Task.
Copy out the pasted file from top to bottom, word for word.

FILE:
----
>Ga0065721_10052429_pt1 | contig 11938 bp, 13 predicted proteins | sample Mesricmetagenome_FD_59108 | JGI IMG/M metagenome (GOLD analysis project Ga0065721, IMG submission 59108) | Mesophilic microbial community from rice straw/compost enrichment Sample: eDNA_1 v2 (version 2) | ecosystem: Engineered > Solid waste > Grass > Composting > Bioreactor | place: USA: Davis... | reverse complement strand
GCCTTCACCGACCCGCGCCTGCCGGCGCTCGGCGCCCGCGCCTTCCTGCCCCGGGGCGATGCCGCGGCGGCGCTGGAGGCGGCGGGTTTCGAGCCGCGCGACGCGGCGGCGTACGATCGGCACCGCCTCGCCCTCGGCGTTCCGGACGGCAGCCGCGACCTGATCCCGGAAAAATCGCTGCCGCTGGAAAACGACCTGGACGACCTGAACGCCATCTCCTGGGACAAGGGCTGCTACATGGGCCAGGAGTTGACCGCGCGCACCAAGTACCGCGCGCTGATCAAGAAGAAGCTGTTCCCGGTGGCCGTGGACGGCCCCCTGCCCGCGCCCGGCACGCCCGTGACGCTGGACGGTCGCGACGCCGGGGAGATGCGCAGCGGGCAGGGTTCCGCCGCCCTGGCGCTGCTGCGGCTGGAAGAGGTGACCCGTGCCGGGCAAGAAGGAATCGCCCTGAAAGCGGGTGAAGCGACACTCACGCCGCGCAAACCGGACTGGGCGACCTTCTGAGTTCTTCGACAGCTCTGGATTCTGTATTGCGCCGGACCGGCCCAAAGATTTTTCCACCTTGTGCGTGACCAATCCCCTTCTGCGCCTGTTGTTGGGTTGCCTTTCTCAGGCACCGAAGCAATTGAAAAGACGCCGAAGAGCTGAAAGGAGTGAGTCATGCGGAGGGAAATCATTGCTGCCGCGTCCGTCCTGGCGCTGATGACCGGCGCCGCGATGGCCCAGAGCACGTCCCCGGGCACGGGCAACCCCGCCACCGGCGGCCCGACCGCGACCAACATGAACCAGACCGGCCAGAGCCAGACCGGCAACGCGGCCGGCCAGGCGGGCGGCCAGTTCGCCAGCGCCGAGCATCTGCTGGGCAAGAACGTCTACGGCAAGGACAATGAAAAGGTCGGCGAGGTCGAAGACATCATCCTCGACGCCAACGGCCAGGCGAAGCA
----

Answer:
>Ga0065721_10052429_pt1 | contig 11938 bp, 13 predicted proteins | sample Mesricmetagenome_FD_59108 | JGI IMG/M metagenome (GOLD analysis project Ga0065721, IMG submission 59108) | Mesophilic microbial community from rice straw/compost enrichment Sample: eDNA_1 v2 (version 2) | ecosystem: Engineered > Solid waste > Grass > Composting > Bioreactor | place: USA: Davis... | reverse complement strand
GCCTTCACCGACCCGCGCCTGCCGGCGCTCGGCGCCCGCGCCTTCCTGCCCCGGGGCGATGCCGCGGCGGCGCTGGAGGCGGCGGGTTTCGAGCCGCGCGACGCGGCGGCGTACGATCGGCACCGCCTCGCCCTCGGCGTTCCGGACGGCAGCCGCGACCTGATCCCGGAAAAATCGCTGCCGCTGGAAAACGACCTGGACGACCTGAACGCCATCTCCTGGGACAAGGGCTGCTACATGGGCCAGGAGTTGACCGCGCGCACCAAGTACCGCGCGCTGATCAAGAAGAAGCTGTTCCCGGTGGCCGTGGACGGCCCCCTGCCCGCGCCCGGCACGCCCGTGACGCTGGACGGTCGCGACGCCGGGGAGATGCGCAGCGGGCAGGGTTCCGCCGCCCTGGCGCTGCTGCGGCTGGAAGAGGTGACCCGTGCCGGGCAAGAAGGAATCGCCCTGAAAGCGGGTGAAGCGACACTCACGCCGCGCAAACCGGACTGGGCGACCTTCTGAGTTCTTCGACAGCTCTGGATTCTGTATTGCGCCGGACCGGCCCAAAGATTTTTCCACCTTGTGCGTGACCAATCCCCTTCTGCGCCTGTTGTTGGGTTGCCTTTCTCAGGCACCGAAGCAATTGAAAAGACGCCGAAGAGCTGAAAGGAGTGAGTCATGCGGAGGGAAATCATTGCTGCCGCGTCCGTCCTGGCGCTGATGACCGGCGCCGCGATGGCCCAGAGCACGTCCCCGGGCACGGGCAACCCCGCCACCGGCGGCCCGACCGCGACCAACATGAACCAGACCGGCCAGAGCCAGACCGGCAACGCGGCCGGCCAGGCGGGCGGCCAGTTCGCCAGCGCCGAGCATCTGCTGGGCAAGAACGTCTACGGCAAGGACAATGAAAAGGTCGGCGAGGTCGAAGACATCATCCTCGACGCCAACGGCCAGGCGAAGCA